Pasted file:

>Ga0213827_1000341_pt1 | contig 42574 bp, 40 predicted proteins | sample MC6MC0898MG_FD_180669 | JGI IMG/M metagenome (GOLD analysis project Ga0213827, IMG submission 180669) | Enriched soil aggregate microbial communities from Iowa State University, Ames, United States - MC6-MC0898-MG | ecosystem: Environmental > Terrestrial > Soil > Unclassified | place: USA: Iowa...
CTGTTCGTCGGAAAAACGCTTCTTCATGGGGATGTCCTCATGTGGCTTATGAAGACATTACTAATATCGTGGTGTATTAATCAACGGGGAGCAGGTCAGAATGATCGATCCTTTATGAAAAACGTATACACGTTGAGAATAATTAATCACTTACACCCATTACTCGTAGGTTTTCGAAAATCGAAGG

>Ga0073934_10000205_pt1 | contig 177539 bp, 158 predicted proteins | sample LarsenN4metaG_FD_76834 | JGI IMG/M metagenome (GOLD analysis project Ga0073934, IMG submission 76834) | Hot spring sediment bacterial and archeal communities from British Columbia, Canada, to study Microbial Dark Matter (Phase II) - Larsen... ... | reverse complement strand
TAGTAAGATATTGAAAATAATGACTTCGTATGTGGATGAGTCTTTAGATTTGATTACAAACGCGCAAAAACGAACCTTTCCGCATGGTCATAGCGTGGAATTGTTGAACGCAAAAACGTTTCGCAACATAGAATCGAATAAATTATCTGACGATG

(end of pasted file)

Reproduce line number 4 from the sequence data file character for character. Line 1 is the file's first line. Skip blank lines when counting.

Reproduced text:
TAGTAAGATATTGAAAATAATGACTTCGTATGTGGATGAGTCTTTAGATTTGATTACAAACGCGCAAAAACGAACCTTTCCGCATGGTCATAGCGTGGAATTGTTGAACGCAAAAACGTTTCGCAACATAGAATCGAATAAATTATCTGACGATG